A/C Booster fans and vinyl siding
5 August 2006
A. I donít know how old your house is but frequently the room framed over the garage was known as a ďbonusĒ room when houses were built 20 plus years ago and originally left unfinished. The heating and cooling lines to that room were usually a good distance from the source, normally located way down in the basement at the center or other end of the house. The underfloor area that is above the garage ceiling Iím sure has insulation in it as do the sidewalls. The windows are probably the same quality as what is in the rest of the house. There also may be two-- but itís not unheard of that you may only have one-- supply register in that room and no return air ducting, so the problem is one of air supply. If the rest of your house is being kept comfortabl e by your heating and cooling system then we can for the time being assume that the system is basically working as well as it can the way itís configured. Efficiency, on the other hand, is a different consideration and has more to do with how much electricity goes into the system for what you are getting out of it.
Talk to your HVAC service provider about installing a booster fan in the supply duct work to that room that only runs when the system is operating. A company called Fantech makes in-line ventilation fans that will fill the bill and not break the bank. That would be the simplest approach. I have seen folks install a split system wall hung heat pump unit in problematic rooms to provide a separate and controllable heating and cooling source. They have come a long way in improving that technology but be prepared to pay if you are tempted in that direction. As for just opening the windows, this past weekís near record heat and humidity would create a palace revolt Iím sure The girls wonít go near that room if you do that.
Q. I am getting ready to replace existing vinyl siding on my home in the next month or so, and I have a few questions. Our house was built in 1978, originally with aluminum siding. When I replaced with vinyl about 10 years ago, I don't think that there was any insulation put under it. Before investing in such a costly undertaking, I'd like a few questions answered, if you don't mind. Is double hem mounting the best way to go? Should we have 1/2 inch foam and Tyvek moisture barrier in combination? I f not, which is more energy efficient? Should all door and window openings have flashing? Should the color of the siding go all the way through? What thickness should the siding be? As you can tell, I'm a bit confused and would appreciate your reply. Thanks.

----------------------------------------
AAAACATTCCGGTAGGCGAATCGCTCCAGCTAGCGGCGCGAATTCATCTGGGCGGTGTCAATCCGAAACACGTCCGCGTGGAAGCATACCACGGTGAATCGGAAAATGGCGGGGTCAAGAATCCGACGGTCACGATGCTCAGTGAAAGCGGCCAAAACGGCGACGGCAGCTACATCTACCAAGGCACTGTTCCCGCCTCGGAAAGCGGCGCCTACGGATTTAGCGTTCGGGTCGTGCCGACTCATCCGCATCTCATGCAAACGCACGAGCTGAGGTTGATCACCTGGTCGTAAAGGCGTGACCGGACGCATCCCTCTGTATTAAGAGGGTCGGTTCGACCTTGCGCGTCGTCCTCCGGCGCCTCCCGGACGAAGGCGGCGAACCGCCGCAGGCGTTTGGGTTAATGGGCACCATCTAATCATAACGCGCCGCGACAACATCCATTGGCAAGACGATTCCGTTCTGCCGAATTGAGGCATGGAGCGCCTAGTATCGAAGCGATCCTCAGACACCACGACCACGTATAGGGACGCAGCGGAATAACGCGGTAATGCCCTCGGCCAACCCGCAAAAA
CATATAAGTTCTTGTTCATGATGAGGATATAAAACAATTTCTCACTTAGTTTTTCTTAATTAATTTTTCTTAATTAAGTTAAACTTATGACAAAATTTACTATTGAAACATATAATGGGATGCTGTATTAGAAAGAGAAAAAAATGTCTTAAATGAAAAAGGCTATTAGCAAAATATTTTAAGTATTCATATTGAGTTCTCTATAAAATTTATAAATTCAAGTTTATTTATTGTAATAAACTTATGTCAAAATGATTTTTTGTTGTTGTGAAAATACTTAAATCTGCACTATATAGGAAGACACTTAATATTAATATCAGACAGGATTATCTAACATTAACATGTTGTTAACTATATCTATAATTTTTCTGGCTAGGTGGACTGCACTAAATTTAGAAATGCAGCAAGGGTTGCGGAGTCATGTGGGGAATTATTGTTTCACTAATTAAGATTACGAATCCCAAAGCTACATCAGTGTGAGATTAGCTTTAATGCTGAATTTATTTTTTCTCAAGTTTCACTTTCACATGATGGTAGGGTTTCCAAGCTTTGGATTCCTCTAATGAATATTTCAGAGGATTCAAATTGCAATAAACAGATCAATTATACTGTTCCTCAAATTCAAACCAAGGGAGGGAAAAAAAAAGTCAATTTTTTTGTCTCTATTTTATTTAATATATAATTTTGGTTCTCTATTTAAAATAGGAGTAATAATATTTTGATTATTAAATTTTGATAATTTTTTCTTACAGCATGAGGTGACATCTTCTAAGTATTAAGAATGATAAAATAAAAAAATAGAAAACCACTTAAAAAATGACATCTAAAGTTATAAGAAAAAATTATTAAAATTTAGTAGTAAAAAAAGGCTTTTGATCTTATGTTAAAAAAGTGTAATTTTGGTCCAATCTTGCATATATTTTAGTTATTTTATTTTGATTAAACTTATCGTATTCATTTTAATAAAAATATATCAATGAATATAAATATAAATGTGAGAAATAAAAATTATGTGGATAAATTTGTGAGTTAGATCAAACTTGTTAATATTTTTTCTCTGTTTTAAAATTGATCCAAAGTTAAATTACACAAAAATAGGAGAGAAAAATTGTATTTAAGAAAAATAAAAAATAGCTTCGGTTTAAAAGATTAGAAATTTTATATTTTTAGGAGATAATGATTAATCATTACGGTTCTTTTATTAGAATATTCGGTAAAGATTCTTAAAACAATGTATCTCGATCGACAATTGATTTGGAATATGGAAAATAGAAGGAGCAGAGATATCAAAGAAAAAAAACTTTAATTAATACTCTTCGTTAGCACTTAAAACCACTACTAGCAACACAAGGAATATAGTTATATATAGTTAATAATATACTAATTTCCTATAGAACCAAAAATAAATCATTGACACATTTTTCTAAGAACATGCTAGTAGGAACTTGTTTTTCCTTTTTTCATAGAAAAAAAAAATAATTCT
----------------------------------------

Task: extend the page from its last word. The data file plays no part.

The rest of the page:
A. The way I would approach the job would be to use the Tyvek housewrap, which is more of a vapor retarder than a moisture barrier, directly over the houseís sheathing and the insulation, which comes in a fan-fold board, under the vinyl. The method of installation must be followed closely and the hem mounting allows tight nailing. The hem permits the product to expand and contract in response to temperature changes. Itís a mounting style thatís a bit more foolproof than normal vinyl siding attachment techniques. I would at the minimum use head flashing on all doors and windows especially if the windows and door brickmold and casing are wood. The ďJĒ channel must be cut and installed properly to help in this bit of water control.
As for the color and the thickness of the product, you want to be sure that the siding is ďCertifiedĒ by the Vinyl Siding Institute, the trade association that rides herd on product quality in the industry. Iíve seen vinyl siding in the style of sawn cedar shingles that looked so real I had to get out of my car and walk to the side of the building and put my hand on it to verify that it wasnít wood.
You can go the Instituteís website, www.vinylsiding.org, and download their PDF installation manual to be sure you are installing it properly. I strongly suggest you do that because of any of the problems with vinyl siding that I have seen, beyond putting a gas grille too close or whacking it with a golf ball, have been due to improper installation. Do the job right.